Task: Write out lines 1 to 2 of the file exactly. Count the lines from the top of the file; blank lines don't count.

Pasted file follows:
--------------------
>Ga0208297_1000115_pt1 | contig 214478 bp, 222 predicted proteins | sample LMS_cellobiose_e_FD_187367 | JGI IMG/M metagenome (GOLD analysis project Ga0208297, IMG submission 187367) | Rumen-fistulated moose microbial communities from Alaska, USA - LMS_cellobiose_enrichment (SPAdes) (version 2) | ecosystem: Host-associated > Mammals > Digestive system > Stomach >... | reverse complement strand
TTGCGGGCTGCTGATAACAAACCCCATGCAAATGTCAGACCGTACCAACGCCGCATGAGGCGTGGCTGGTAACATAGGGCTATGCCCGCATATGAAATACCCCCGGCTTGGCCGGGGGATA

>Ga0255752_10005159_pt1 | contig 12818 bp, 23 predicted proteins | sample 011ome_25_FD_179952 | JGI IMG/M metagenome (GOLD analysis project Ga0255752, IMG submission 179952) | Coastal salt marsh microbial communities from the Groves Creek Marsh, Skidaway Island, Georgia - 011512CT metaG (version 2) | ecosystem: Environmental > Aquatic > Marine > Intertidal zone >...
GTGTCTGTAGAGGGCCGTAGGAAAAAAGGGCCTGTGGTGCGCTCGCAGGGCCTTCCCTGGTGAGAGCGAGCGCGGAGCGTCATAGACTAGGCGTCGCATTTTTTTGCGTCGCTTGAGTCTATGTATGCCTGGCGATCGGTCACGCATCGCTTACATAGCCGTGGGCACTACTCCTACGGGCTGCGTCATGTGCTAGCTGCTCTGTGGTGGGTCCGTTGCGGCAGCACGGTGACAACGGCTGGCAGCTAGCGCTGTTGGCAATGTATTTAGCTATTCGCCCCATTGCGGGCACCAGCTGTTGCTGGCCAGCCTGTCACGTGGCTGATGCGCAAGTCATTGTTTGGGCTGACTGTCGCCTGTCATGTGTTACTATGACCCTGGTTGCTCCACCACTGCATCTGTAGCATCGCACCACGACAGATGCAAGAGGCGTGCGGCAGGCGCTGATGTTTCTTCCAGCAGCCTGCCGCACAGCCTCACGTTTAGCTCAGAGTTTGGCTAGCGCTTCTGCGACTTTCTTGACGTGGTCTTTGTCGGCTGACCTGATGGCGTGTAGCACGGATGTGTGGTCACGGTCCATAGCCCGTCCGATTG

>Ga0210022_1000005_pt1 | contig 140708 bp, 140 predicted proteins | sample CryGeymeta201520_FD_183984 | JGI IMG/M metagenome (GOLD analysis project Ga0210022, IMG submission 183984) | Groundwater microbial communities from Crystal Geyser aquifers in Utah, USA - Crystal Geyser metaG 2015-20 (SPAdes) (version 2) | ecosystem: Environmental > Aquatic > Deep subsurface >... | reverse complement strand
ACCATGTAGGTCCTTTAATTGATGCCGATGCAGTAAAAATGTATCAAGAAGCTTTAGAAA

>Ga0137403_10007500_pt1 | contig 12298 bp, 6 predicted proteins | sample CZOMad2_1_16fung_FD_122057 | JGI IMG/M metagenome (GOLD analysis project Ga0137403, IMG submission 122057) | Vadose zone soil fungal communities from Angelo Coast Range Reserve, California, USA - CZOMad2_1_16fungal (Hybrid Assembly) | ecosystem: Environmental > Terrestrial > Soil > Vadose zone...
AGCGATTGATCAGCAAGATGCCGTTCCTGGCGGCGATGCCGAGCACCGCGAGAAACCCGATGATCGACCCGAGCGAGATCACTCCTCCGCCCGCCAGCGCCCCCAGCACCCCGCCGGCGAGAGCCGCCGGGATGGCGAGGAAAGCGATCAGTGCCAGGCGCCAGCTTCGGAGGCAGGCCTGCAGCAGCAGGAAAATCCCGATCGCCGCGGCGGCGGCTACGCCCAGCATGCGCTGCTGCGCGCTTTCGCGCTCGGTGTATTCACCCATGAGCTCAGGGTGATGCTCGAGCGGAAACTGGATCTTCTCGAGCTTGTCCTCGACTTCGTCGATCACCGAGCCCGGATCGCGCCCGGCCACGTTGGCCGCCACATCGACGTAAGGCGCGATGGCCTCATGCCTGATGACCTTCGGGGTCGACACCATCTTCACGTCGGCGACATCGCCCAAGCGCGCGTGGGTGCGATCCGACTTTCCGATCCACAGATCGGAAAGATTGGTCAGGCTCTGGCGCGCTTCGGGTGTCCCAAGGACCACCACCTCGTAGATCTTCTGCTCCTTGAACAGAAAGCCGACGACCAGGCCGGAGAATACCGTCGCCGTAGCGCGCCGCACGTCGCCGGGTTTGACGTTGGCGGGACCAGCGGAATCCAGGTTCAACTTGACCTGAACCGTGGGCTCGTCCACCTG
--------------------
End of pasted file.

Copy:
>Ga0208297_1000115_pt1 | contig 214478 bp, 222 predicted proteins | sample LMS_cellobiose_e_FD_187367 | JGI IMG/M metagenome (GOLD analysis project Ga0208297, IMG submission 187367) | Rumen-fistulated moose microbial communities from Alaska, USA - LMS_cellobiose_enrichment (SPAdes) (version 2) | ecosystem: Host-associated > Mammals > Digestive system > Stomach >... | reverse complement strand
TTGCGGGCTGCTGATAACAAACCCCATGCAAATGTCAGACCGTACCAACGCCGCATGAGGCGTGGCTGGTAACATAGGGCTATGCCCGCATATGAAATACCCCCGGCTTGGCCGGGGGATA